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Not the culprit

(Article published in the May 7, 2008 issue of Manila Standard Today)  

Hardly have the members of  Trust Officers Association of the Philippines’ 2008 board of directors warmed their seats when they were confronted by what appears to be the first test of their individual and collective mettle.  They, together with other major players in Philippines banking,  were invited by their regulator, the Bangko Sentral ng Pilipinas, to a meeting last April 11.

In attendance, they found out, would also be Bureau of Internal Revenue Commissioner Lilian Hefti.  While I would have jumped with glee at the opportunity of being in the same room as the good tax collector (I have not met with her personally since she took over the reins of the Bureau from classmate Jojo Buñag), the bankers viewed their prospects that morning with fear and trembling.  Fresh in their minds were the images of Mike Andaya and the lot of their according to the BIR, certificate-less time deposit, or as the bankers would want it, savings account with a twist, or rather, with a maturity date.  

I was not at the meeting but my unimpeachable sources say that a major topic of discussion was the record of tax collections from the banking industry.  The good commissioner had reasons to be concerned.  Figures from the Large Taxpayers Service (LTS) indicated that tax payments from banks went down in 2007 and the tendency to look south seems to have spilled over into 2008.  Before the situation reached crisis (or panic) proportions, the Bureau wants to find out why (of course, it had a suspect), and what could be done to reverse the trend.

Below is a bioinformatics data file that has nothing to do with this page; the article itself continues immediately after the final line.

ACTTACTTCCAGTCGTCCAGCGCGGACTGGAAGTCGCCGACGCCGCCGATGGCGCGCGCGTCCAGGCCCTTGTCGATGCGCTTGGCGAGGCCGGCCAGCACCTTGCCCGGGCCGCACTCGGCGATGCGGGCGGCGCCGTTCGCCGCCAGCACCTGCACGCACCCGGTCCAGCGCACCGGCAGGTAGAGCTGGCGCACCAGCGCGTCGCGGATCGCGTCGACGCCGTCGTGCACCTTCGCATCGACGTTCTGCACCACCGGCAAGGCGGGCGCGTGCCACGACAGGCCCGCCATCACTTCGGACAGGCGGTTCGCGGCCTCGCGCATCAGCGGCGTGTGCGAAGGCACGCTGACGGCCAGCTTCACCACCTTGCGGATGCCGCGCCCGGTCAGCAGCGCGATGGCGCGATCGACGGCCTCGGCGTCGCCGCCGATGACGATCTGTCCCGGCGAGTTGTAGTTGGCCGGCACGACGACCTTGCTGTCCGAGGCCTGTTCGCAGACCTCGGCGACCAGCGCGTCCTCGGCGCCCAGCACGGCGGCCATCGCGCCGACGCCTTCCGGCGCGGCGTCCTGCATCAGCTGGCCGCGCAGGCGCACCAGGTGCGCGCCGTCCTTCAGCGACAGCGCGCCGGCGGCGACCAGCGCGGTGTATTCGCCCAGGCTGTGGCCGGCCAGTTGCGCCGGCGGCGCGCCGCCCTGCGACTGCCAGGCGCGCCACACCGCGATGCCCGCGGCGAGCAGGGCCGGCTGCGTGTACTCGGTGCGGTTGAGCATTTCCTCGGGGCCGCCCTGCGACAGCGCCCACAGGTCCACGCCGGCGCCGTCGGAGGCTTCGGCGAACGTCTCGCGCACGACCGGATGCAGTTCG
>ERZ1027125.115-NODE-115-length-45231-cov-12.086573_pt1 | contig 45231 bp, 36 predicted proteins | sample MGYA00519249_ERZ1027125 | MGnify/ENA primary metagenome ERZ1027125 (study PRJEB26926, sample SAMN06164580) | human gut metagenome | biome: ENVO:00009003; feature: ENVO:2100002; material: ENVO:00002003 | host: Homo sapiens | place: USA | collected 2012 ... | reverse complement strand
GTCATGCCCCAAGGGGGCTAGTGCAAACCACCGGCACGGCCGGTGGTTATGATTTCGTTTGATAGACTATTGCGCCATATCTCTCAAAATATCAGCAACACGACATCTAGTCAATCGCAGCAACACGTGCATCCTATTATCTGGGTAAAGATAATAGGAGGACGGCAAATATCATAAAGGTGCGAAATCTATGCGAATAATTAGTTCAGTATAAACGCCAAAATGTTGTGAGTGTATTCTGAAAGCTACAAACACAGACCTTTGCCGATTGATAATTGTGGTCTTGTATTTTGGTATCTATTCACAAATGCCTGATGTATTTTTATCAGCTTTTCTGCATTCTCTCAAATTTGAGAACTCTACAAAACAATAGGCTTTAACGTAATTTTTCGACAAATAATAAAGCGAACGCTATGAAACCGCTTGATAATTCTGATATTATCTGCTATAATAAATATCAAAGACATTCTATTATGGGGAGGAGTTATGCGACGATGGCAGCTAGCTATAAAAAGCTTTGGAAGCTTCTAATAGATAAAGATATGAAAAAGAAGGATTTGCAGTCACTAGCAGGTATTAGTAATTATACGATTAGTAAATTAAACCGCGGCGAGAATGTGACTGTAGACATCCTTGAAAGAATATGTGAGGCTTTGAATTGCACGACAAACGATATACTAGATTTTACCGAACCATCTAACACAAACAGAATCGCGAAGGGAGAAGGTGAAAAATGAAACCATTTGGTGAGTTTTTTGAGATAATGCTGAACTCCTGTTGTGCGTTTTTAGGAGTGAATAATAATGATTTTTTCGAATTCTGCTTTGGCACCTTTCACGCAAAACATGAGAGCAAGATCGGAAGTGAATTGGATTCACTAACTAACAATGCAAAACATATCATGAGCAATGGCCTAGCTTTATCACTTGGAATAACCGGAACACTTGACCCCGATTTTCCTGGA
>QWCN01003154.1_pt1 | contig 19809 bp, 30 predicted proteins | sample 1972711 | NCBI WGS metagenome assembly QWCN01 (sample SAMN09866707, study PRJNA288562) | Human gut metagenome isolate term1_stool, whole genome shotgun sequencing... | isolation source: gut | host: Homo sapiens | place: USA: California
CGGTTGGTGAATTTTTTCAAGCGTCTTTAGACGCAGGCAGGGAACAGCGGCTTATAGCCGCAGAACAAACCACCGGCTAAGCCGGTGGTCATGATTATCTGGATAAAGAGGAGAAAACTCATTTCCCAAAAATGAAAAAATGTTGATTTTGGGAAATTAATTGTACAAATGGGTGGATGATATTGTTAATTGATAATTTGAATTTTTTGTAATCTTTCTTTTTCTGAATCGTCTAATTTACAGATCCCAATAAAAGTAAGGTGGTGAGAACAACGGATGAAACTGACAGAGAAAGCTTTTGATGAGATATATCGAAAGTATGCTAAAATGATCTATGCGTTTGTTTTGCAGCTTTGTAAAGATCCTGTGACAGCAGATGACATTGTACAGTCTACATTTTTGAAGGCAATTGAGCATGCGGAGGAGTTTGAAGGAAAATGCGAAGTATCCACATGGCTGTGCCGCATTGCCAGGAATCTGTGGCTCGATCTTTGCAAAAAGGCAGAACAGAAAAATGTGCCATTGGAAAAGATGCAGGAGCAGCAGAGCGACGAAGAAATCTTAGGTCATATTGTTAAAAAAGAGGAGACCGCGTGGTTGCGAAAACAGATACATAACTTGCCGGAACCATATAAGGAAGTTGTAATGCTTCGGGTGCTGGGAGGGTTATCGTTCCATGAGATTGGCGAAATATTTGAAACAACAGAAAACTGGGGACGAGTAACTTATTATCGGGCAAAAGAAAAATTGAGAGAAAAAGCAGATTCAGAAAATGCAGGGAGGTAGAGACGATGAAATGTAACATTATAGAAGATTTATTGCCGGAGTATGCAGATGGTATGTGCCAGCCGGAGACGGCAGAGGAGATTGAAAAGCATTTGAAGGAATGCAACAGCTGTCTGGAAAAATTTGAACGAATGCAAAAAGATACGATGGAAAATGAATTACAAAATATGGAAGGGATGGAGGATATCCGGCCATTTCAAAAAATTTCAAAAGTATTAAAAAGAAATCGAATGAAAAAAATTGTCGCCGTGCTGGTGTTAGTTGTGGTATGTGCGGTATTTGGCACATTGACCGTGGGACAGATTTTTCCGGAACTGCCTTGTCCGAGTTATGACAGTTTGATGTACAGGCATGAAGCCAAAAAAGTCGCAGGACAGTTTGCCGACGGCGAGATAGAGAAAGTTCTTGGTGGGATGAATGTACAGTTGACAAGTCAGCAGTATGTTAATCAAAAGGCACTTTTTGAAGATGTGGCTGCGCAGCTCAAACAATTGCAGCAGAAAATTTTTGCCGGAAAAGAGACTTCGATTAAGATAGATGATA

Banks pay two major taxes: like everybody else, they are subject to the general tax on income that is imposed for the most part on the net taxable; and, for the privilege of doing banking business, they are also liable for the percentage tax, this time on gross receipts.  In addition, they also remit to the government, as involuntary conscripts to the state’s tax collection service, the taxes withheld from the income of its clients, principally the final withholding tax on interest their earn from deposits and similar financial arrangements. 

LTS reports that total collections from banks of the first three months of 2008, amounted to Php8,747,637,777.39 less by Php199,242,559.67, or 2.23%, compared to the collections for the same period of 2007.  The percentage tax component seemed to have caused the great damage: from Php952,719,398.32 in 2007 down to Php677,730,305.87, a whooping 28.86% decrease amounting to Php274,989,092.45.  This behavior of the percentage tax collection is not new.  In 2006, percentage tax collected to Php5,437,681,708.20, but in 2007 it was only Php4,445,455,693.58; that translates into a decrease by 18.25% to the extent of Php992,266,014.62.

 The bank’s remittances of the final withholding tax moved, in sinc with the percentage taxes.  For the first quarter of 2008, the Bureau got only Php933,394,402.29 compared to the Php1,536,161,314.49 of 2007, less by 39.24%.  Looking at the yearly figures, the 2007 yielded only Php8,442,806,713.31 whereas it was Php11,291,311,957.63; thus 25.23% lower by Php2,848,505,244.32.

 The revenue take, however, is not all bleak.  The BSP, like the banks, are also withholding agents of the Bureau, and like them remits the 20% collected from banks earning interest from it.  For the first quarter of 2008, final withholding taxes remitted by the BSP, when compared with the remittances for the same period last year, increased by235%, roughly Php1,456.64 million, i.e. from only Php618.97 million to Php2,075.61.